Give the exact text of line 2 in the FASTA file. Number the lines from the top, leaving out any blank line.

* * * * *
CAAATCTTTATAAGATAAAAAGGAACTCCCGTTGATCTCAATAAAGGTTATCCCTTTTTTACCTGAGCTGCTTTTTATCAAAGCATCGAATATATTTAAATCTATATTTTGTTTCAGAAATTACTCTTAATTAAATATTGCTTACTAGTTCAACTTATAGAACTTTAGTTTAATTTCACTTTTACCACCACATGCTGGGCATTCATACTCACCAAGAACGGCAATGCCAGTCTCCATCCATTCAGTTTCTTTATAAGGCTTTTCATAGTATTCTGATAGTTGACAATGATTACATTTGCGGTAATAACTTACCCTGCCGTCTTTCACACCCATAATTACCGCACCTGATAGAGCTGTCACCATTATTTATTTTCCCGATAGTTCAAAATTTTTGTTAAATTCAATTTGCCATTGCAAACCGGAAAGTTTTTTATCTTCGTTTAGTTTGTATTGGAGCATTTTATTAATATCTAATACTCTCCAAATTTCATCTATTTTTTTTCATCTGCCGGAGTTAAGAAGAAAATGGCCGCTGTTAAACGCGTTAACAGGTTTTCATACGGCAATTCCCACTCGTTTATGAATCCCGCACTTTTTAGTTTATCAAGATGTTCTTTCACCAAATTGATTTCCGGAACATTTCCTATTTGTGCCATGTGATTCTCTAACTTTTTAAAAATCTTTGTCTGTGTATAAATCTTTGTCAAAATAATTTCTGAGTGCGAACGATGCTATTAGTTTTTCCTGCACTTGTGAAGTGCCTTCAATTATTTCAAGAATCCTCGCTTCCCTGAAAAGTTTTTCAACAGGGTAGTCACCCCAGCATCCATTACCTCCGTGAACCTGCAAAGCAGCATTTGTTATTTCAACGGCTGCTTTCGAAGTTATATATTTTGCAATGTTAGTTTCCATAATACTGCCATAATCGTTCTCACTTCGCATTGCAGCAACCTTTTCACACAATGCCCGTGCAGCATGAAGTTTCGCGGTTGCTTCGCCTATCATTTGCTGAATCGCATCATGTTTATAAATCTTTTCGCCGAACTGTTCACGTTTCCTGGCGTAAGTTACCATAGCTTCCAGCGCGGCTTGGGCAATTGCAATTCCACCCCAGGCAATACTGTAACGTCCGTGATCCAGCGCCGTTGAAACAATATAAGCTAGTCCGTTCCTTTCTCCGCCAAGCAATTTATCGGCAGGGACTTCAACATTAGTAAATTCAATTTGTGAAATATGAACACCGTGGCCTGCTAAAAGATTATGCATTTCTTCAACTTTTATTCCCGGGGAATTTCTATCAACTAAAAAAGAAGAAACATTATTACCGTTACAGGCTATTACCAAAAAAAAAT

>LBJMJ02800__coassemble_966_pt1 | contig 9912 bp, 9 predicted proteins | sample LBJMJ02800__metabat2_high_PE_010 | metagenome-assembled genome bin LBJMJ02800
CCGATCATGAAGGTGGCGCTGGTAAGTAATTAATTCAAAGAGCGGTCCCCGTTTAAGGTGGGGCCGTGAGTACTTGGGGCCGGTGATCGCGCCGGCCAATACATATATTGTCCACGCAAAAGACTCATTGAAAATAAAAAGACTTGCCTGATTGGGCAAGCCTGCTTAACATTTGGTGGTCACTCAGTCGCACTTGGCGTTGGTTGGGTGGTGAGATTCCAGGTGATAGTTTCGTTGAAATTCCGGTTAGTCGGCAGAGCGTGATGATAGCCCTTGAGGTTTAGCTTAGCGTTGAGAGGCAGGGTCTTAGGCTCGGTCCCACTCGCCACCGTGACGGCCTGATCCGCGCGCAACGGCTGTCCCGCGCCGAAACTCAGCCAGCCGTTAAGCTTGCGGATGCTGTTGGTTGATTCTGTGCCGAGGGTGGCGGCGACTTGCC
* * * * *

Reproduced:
>LBJMJ02800__coassemble_966_pt1 | contig 9912 bp, 9 predicted proteins | sample LBJMJ02800__metabat2_high_PE_010 | metagenome-assembled genome bin LBJMJ02800